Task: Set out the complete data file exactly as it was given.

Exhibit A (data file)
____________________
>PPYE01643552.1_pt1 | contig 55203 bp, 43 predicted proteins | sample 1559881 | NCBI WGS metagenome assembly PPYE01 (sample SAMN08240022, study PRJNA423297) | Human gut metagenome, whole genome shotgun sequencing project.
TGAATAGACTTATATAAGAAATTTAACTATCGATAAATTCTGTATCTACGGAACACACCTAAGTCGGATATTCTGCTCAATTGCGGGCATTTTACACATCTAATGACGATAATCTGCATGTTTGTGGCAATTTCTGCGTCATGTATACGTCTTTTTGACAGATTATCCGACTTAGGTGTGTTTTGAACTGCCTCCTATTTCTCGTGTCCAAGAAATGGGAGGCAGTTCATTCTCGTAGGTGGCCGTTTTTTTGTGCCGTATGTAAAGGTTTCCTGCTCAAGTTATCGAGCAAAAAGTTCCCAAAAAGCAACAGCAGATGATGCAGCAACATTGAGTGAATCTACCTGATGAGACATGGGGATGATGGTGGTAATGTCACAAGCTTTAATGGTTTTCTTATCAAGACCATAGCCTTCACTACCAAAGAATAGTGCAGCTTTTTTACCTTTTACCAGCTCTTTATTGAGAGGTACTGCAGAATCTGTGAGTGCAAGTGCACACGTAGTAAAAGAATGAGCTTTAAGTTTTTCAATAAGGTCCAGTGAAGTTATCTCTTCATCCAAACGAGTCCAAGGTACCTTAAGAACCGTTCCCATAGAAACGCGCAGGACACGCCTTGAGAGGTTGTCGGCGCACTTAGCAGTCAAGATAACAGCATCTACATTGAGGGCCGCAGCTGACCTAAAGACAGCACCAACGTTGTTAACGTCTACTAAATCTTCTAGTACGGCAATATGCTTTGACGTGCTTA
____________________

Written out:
>PPYE01643552.1_pt1 | contig 55203 bp, 43 predicted proteins | sample 1559881 | NCBI WGS metagenome assembly PPYE01 (sample SAMN08240022, study PRJNA423297) | Human gut metagenome, whole genome shotgun sequencing project.
TGAATAGACTTATATAAGAAATTTAACTATCGATAAATTCTGTATCTACGGAACACACCTAAGTCGGATATTCTGCTCAATTGCGGGCATTTTACACATCTAATGACGATAATCTGCATGTTTGTGGCAATTTCTGCGTCATGTATACGTCTTTTTGACAGATTATCCGACTTAGGTGTGTTTTGAACTGCCTCCTATTTCTCGTGTCCAAGAAATGGGAGGCAGTTCATTCTCGTAGGTGGCCGTTTTTTTGTGCCGTATGTAAAGGTTTCCTGCTCAAGTTATCGAGCAAAAAGTTCCCAAAAAGCAACAGCAGATGATGCAGCAACATTGAGTGAATCTACCTGATGAGACATGGGGATGATGGTGGTAATGTCACAAGCTTTAATGGTTTTCTTATCAAGACCATAGCCTTCACTACCAAAGAATAGTGCAGCTTTTTTACCTTTTACCAGCTCTTTATTGAGAGGTACTGCAGAATCTGTGAGTGCAAGTGCACACGTAGTAAAAGAATGAGCTTTAAGTTTTTCAATAAGGTCCAGTGAAGTTATCTCTTCATCCAAACGAGTCCAAGGTACCTTAAGAACCGTTCCCATAGAAACGCGCAGGACACGCCTTGAGAGGTTGTCGGCGCACTTAGCAGTCAAGATAACAGCATCTACATTGAGGGCCGCAGCTGACCTAAAGACAGCACCAACGTTGTTAACGTCTACTAAATCTTCTAGTACGGCAATATGCTTTGACGTGCTTA